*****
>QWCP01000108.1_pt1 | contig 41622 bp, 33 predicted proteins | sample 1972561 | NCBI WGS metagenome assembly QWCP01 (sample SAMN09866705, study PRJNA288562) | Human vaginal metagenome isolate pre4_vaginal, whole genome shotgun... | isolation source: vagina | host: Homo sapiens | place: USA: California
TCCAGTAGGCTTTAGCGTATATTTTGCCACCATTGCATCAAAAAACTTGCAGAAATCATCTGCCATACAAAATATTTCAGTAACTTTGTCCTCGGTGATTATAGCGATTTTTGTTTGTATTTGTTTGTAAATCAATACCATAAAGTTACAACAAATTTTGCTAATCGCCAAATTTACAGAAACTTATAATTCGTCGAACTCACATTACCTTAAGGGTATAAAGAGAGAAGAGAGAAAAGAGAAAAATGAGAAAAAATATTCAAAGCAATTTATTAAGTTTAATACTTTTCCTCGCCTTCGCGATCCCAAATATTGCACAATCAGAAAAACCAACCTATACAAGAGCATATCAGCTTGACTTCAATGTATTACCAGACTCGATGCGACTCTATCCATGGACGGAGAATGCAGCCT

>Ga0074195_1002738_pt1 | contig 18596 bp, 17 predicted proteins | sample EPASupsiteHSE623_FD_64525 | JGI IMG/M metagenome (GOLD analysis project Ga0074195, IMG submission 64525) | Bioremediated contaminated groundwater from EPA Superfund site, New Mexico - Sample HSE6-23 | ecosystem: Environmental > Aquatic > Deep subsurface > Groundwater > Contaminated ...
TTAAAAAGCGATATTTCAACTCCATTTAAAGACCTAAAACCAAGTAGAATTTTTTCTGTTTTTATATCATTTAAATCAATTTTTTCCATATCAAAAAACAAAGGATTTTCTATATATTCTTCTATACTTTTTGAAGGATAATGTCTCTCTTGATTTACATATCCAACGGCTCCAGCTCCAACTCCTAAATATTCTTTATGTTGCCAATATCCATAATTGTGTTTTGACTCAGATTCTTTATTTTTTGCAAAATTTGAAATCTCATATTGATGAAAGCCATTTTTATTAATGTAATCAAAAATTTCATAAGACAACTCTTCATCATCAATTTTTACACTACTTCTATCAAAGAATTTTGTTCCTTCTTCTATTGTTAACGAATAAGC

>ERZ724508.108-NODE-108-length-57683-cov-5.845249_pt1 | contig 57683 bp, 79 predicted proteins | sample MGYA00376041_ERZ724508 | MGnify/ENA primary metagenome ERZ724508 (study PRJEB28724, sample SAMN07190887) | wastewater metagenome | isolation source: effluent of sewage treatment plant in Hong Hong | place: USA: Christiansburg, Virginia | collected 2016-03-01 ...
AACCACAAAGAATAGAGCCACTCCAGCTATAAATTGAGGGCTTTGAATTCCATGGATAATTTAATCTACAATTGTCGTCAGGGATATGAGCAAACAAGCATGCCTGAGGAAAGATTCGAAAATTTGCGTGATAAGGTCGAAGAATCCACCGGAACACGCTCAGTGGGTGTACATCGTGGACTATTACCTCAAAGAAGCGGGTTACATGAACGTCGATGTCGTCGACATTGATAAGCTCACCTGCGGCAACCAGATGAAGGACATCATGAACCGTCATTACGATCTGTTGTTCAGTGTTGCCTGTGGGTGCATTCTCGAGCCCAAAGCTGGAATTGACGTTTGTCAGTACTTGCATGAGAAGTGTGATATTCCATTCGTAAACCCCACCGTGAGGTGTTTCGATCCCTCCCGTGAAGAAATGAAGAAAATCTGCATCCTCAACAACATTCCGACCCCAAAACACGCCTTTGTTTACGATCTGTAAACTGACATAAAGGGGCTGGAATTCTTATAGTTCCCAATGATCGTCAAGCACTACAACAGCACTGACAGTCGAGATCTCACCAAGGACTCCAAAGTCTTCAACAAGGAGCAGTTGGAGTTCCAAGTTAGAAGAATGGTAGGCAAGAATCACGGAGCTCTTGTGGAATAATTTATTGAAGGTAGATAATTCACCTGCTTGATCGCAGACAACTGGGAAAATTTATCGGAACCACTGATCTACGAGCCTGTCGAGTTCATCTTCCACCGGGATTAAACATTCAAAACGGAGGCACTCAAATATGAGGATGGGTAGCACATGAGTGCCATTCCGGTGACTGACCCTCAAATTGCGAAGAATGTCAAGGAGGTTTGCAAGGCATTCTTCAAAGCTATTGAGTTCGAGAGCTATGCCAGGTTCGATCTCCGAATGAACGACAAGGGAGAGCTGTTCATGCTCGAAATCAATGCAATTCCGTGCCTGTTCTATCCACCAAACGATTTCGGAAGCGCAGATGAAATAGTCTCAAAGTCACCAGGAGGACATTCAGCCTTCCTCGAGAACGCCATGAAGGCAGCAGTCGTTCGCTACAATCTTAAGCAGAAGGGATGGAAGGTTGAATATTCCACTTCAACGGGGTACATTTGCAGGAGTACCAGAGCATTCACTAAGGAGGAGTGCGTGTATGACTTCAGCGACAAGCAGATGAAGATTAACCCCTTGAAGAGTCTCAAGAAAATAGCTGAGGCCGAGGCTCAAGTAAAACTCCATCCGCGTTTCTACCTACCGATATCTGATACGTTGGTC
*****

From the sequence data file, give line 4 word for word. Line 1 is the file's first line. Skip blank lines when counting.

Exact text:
TTAAAAAGCGATATTTCAACTCCATTTAAAGACCTAAAACCAAGTAGAATTTTTTCTGTTTTTATATCATTTAAATCAATTTTTTCCATATCAAAAAACAAAGGATTTTCTATATATTCTTCTATACTTTTTGAAGGATAATGTCTCTCTTGATTTACATATCCAACGGCTCCAGCTCCAACTCCTAAATATTCTTTATGTTGCCAATATCCATAATTGTGTTTTGACTCAGATTCTTTATTTTTTGCAAAATTTGAAATCTCATATTGATGAAAGCCATTTTTATTAATGTAATCAAAAATTTCATAAGACAACTCTTCATCATCAATTTTTACACTACTTCTATCAAAGAATTTTGTTCCTTCTTCTATTGTTAACGAATAAGC